Here are some pictures of the new girls.


The light "buff" coloured one, and the one at the back of this picture, closest to the wall, are the older two. They are thankfully not too bossy of the younger two.


The one closest is one of the younger ones. She is going to be very pretty with her black and brown feathers.


Here is the other younger one. She is kind of bizarre looking, kind of like a vulture. She has barely any comb, black legs, and occasionally you see a hint of white feathers underneath her wings. We'll see how she develops. She is the smallest of all four, but manages pretty well.


Here are three of them clustered together ready to have a tiny, thirty second snooze. You can see the white feather poking out from the little black hen's wing.


This older brown and black girl was the only one who ate the bits of lettuce I gave them. She is the biggest of all four and will be a very pretty, interesting looking hen.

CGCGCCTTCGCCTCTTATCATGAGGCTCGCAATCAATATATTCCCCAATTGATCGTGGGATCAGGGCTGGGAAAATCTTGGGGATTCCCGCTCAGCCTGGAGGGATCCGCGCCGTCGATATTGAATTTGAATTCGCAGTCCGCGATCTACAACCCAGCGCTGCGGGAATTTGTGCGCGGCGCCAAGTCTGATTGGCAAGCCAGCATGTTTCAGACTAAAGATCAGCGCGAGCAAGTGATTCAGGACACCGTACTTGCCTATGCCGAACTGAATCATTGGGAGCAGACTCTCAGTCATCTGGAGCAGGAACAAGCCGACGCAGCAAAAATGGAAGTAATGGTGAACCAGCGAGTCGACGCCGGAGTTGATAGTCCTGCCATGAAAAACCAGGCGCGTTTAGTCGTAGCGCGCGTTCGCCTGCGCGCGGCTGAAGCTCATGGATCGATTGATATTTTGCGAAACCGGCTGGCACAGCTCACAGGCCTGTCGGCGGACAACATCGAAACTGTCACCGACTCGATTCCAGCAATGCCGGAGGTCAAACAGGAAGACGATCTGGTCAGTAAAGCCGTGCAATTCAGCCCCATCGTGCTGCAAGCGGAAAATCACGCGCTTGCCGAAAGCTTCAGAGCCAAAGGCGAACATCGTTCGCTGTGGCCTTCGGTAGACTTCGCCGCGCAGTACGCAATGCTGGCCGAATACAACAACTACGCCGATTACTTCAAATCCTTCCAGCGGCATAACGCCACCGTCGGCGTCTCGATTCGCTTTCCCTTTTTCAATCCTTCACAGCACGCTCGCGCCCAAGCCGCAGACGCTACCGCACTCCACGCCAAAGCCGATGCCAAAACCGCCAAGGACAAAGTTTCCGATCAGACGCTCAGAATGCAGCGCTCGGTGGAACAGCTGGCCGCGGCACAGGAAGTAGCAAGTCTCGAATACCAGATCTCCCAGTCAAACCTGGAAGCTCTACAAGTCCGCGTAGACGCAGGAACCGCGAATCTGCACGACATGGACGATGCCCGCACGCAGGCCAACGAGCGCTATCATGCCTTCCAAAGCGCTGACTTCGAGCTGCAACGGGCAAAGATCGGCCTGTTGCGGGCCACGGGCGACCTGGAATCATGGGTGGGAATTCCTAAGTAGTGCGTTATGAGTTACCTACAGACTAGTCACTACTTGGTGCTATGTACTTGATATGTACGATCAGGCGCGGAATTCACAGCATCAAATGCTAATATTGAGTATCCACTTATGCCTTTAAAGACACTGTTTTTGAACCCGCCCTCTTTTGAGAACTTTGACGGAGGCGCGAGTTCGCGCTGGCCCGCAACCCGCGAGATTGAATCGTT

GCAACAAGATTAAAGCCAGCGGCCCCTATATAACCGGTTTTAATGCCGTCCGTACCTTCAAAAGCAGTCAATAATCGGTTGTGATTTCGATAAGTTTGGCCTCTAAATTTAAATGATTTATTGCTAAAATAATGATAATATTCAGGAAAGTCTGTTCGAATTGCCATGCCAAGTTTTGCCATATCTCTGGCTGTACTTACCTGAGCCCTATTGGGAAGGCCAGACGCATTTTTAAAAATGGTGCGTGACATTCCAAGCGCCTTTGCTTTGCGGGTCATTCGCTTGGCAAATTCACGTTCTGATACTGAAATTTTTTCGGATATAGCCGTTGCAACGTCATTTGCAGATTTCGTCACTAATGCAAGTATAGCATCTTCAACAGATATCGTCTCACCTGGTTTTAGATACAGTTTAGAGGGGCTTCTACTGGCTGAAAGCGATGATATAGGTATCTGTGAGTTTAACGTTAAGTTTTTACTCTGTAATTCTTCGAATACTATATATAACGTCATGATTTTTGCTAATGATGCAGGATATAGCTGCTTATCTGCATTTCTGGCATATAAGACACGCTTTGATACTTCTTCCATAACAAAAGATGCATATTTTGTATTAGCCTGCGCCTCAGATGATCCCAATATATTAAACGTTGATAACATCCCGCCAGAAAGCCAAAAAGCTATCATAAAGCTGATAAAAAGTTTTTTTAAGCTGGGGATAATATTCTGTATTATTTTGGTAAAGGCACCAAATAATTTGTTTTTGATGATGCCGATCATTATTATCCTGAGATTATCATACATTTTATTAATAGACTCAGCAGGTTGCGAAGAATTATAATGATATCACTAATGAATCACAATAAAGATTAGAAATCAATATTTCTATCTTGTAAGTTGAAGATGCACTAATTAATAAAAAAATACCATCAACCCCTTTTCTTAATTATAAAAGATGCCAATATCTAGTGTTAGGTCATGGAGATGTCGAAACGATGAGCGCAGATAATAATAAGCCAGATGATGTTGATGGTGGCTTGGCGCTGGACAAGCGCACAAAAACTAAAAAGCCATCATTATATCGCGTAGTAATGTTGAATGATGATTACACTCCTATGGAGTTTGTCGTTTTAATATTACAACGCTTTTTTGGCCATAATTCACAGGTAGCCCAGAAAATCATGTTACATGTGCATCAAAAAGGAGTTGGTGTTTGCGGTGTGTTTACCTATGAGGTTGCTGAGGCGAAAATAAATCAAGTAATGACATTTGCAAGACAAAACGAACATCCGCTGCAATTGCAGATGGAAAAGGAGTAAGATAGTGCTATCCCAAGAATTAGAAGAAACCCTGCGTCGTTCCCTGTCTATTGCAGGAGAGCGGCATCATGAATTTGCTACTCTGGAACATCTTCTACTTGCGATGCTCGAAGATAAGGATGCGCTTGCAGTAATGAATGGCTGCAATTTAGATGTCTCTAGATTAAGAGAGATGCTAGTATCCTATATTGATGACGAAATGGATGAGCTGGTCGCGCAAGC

I spend a ridiculous amount of time sitting in the doorway of the coop, getting them used to my presence, my voice. I want them to be comfortable around people, not a bunch of scaredy cats that will be impossible to handle if need be.

We've opened the little chicken door which has the ramp to lead out into the chicken run. I even put a little food right in the doorway. So far they have pecked at the food, but are not the least bit interested in going outside. Maybe that's a good thing. I want them to think of the coop as home and a safe place so that when they do start to go out in the run, they will automatically go in the coop in the evening. Most of our chickens roosted at night with no problem at all. I want these to be the same (although they are entirely too small to jump up on the lovely roosts that husband built). For now they will be happy to nestle down on the floor in a little cluster.

In terms of what kinds of hens these are, I'm not entirely sure. The young man had some "Easter Eggers" (lay bluish eggs), some Wyandotts, Barred rocks, perhaps some orpingtons, and then mixes of those. We shall see...